A Dolby Digital 5.1 track seems almost unnecessary for such a quiet film that mostly involves Ricky Jay's distinctive voice, but I suppose it's nice to hear the original score by Claire and Olivier Manchon spread out to the surround channels. The same minor variance in the picture quality applies to the sound as well, with the occasional additional hiss of an interview recorded outdoors. An English 2.0 track is also provided, but regrettably, no subtitle or caption streams.
Additional footage is the order of the day here -- a surprising amount of bonus material is packed onto this one-disc release. "Jay's Colleagues on Camera: Paul Thomas Anderson, Steve Martin, David Mamet, Etc." (19:33) features Martin's "Great Flydini" routine, and recollections from Anderson and Heather Graham, Mark Singer, and David Mamet (sourced from the same interview that appears in the film). The interviews are a little dry, it's not surprising they didn't make the final cut of the film. "Ricky Jay and Michael Weber on Mentors and Magic" (15:22) is a similar, but better chunk of footage with Jay and Weber reminiscing further about Dai Vernon, as well as Weber performing a rubber band trick (which, sadly, is nearly invisible -- the extras footage is all extremely low-res, likely to maximize the amount of additional material that could be included). Best of all, "Never Before Seen Performance Footage and Crazy Anecdotes" (29:29) gives the same treatment to many of the additional clips used to flesh out the final product, featuring several additional Jay stories in their entirety. In case that isn't enough, even that is then trumped by "Ricky Jay and Mark Singer at the New Yorker Festival" (47:19), an incredibly lengthy panel discussion between the writer and performer. Sound is occasionally a bit sketchy, but worth the effort. Finally, "Unseen Animation" (1:17) offers a brief reel of transitions that didn't make the final film (probably for the best, although I imagine it'd have gotten a polish were it approved), and a promo (1:09) for Bob Dylan's "Love and Theft" featuring Jay closes things out.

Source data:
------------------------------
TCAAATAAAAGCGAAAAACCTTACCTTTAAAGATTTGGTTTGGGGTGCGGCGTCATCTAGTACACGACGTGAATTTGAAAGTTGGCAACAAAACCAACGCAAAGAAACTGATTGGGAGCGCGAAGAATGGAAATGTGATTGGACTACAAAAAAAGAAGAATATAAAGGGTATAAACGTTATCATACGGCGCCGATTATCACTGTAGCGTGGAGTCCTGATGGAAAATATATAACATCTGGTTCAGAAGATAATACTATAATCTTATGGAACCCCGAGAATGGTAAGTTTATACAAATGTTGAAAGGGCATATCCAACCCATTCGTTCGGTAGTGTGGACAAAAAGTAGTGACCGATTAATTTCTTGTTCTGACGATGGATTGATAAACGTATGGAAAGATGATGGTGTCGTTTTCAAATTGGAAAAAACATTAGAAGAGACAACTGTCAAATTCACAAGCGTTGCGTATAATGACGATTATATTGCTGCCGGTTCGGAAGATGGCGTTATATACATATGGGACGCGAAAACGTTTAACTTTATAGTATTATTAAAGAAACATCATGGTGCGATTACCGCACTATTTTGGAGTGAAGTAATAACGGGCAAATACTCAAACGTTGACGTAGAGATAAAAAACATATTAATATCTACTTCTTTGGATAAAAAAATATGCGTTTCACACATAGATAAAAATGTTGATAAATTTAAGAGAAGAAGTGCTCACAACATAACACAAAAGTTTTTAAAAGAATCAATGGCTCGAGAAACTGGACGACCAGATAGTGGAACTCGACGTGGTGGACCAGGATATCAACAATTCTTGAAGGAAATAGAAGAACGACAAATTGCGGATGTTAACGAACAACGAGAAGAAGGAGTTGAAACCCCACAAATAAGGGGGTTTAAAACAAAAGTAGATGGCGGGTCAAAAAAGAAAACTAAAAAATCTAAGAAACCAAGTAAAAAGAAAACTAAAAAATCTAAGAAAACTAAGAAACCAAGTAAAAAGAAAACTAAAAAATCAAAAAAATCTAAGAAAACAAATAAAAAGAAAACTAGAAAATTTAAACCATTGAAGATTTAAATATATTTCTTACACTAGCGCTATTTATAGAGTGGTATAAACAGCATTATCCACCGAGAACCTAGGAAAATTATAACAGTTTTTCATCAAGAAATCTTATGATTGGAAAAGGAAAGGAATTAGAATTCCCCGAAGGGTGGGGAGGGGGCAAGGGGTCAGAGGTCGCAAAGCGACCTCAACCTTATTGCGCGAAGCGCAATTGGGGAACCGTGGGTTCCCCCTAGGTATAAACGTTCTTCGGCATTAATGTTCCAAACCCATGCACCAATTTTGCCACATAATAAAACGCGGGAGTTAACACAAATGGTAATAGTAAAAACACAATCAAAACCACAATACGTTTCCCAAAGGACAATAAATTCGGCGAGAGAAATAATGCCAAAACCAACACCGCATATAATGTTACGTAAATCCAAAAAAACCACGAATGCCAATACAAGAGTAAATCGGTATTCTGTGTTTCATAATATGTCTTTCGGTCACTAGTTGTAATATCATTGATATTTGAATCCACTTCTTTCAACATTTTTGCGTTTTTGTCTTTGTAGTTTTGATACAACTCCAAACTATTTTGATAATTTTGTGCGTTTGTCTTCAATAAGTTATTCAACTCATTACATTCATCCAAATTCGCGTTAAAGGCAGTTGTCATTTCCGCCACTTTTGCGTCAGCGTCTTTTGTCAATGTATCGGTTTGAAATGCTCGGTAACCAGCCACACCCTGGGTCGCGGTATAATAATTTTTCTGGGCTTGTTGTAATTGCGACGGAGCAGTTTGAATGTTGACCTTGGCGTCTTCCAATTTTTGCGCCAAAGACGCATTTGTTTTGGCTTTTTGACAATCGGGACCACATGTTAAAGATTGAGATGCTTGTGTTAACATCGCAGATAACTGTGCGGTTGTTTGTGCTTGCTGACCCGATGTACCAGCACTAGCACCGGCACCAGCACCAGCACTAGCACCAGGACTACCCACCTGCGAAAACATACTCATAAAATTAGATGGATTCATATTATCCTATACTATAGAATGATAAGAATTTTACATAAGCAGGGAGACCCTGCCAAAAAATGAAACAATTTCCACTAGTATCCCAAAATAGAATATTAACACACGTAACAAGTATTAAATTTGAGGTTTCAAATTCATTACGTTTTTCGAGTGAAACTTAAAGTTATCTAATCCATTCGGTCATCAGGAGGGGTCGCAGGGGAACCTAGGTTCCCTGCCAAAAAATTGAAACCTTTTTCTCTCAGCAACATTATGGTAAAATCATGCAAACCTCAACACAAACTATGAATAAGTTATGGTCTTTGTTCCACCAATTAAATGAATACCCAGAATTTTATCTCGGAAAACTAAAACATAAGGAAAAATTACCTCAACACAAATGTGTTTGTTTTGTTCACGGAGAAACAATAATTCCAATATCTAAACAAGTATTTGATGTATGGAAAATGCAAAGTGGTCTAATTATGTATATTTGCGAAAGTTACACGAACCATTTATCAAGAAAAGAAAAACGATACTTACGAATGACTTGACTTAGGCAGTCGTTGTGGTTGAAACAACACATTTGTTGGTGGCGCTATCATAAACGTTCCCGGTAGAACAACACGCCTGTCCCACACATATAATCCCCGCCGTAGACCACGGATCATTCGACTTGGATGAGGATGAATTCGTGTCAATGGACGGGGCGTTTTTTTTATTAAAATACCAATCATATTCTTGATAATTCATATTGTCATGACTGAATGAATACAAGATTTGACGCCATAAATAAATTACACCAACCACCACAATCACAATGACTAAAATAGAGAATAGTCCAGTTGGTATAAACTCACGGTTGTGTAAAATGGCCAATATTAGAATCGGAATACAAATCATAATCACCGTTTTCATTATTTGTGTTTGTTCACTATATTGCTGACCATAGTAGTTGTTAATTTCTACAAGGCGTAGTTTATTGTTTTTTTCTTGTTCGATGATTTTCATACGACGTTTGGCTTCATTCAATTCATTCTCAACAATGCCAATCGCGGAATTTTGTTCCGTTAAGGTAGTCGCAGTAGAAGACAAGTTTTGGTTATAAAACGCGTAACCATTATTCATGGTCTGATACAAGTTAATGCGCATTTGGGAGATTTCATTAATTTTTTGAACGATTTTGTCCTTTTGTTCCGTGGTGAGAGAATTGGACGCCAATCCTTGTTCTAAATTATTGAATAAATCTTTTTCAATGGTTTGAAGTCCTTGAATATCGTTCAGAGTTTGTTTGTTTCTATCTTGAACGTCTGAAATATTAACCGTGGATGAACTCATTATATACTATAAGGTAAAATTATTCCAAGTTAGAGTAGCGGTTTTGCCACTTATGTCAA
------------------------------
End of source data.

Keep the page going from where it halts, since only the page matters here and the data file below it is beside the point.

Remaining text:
An original theatrical trailer for Deceptive Practice is also included, as well as a .pdf of Mark Singer's profile of Ricky Jay, accessible via DVD-ROM.
Fans of magic will not want to miss Deceptive Practice, a great primer on past masters who helped inform one of the present ones. Highly recommended.
Please check out my other DVDTalk DVD, Blu-Ray and theatrical reviews and/or follow me on Twitter.